- Buyer's Guide
Drive By :: Titaner Flashlight
When it comes to pocketable gear, titanium construction is one of the hallmarks of the higher end. This highly sought-after metal balances strength, light weight, a distinct feel in hand, and the versatility to produce a variety of distinct but beautiful finishes. China-based manufacturer Titaner specializes in crafting tactical and outdoor gear from quality titanium. In this review, we’ll take a closer look at their take on a pocketable flashlight to see if it’s right for your carry.
- Dimensions: 110mm long x 21mm diameter
- Empty weight: 61.7g
- Body material: Solid Titanium
- LED: CREE XP-G2 LED
- Battery configuration: 1×18650
Who It Suits
Flashlight enthusiasts looking for an attractive, well-machined and durable titanium flashlight that won’t weigh them down.
Who It Doesn’t
The Titaner Flashlight is tricky to single-handedly turn on and adjust to different light modes, so for survival and tactical situations there are better options out there. It’s also not cheap, so if you’re after a budget flashlight, this isn’t it.
On the outside, it’s a beautiful light. Many EDC enthusiasts would agree that titanium itself adds a certain “bling” factor to otherwise common tools, and Titaner’s usable art here is no exception.
It’s uniformly cylindrical throughout, giving it a sleek aesthetic you might not expect from a maker of tactical goods. Looking closely at its subtly brushed finish, it appears iridescent under certain angles. It’s a small detail to see that spectrum of colors, but it’s one I appreciate.
“It’s uniformly cylindrical throughout, giving it a sleek aesthetic you might not expect from a maker of tactical goods.”
Titaner shows their machining skills in the light’s patterned portion of the barrel. The cross-hatching diamonds look precise, consistent, and clean. The same level of precision can be found in the light’s “selector ring”, where the “TITANER” branding is etched in for grip. Personally I think the visual contrast on the logo and grip is a bit much given how sterile the rest of the light is. These design cues almost read like afterthoughts to make the light seem tactical, when in spirit it seems more like a gentleman’s carry or luxury collectible.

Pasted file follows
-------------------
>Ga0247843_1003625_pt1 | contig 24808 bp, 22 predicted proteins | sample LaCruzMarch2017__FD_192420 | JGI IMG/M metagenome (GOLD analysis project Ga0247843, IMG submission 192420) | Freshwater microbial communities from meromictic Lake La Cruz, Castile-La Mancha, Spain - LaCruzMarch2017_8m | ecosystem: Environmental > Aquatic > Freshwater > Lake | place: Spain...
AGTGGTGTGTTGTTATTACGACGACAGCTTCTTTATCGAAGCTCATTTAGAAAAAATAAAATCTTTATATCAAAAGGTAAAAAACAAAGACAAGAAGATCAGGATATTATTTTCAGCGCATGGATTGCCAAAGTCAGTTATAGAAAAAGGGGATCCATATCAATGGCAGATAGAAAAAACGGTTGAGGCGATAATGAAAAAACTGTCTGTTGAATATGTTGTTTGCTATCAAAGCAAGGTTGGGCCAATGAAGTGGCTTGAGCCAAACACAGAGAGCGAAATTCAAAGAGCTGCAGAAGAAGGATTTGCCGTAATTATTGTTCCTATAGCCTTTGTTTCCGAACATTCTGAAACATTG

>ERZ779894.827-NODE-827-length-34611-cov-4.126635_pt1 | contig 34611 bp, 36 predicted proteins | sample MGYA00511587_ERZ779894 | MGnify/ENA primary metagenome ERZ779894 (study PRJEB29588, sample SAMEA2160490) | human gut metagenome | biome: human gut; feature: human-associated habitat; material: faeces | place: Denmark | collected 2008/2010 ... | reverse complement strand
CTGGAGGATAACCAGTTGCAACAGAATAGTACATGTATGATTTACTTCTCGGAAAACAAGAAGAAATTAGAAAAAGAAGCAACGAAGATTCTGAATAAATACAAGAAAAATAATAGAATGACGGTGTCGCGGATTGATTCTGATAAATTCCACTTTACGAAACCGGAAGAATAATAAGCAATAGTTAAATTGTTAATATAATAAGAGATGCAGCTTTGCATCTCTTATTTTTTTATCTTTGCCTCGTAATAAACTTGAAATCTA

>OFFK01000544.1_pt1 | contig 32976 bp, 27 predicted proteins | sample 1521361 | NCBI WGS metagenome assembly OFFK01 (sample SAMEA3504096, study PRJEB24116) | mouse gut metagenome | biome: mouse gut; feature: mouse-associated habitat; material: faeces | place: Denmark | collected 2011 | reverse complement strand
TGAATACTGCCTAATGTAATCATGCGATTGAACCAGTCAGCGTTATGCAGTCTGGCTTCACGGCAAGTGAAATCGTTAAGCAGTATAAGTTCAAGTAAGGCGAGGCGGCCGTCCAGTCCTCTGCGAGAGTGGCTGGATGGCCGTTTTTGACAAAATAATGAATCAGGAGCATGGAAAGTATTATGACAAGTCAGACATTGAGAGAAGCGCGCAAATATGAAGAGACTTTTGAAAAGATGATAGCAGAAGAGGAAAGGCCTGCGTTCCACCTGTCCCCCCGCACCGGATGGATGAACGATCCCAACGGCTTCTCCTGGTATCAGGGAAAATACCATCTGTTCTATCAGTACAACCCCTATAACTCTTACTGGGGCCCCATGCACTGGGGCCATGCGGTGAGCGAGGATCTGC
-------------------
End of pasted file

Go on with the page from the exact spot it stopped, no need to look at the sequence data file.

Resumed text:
“Titaner shows their machining skills in the light’s patterned portion of the barrel. The cross-hatching diamonds look precise, consistent, and clean.”
On the business end, you’ll find a CREE XP-G2 LED (which was centered nicely in my sample) at the bottom of a deep, smooth reflector (this helps concentrate the light into a far-reaching beam, but does less to “smooth” out imperfections in the beam compared to a textured reflector). The tail of the light confused me at first — it seems like a metallic pushbutton but it’s not a button at all. The tailcap is flat, however, allowing it to stand on its tail to act like an emergency candle.
The threads on the twist tail and at the head feel surprisingly smooth. Threads are difficult to machine and get right, especially when working with titanium. The common result is a gritty action to it, but the Titaner feels good to use. That’s a welcome relief, considering the light uses a twist-on activation.
The Not So Good
The light activates by twisting the tail end of the light tight. Given the design of the rest of the light, it’s a two-hand job. There’s no real grip on the tail portion or a pocket clip to help anchor the body during twisting. While twist mechanisms save on length, this light is not particularly compact to begin with, so I would have liked to see a push button in place. I think a one-handed activation would make more sense in tactical and outdoor situations as well, but it’s just as convenient in everyday use. You can hack a “momentary” pseudo-button activation by twisting the tailcap just outside of the “on” tightness and then using your thumb to press the cap to make contact with the battery.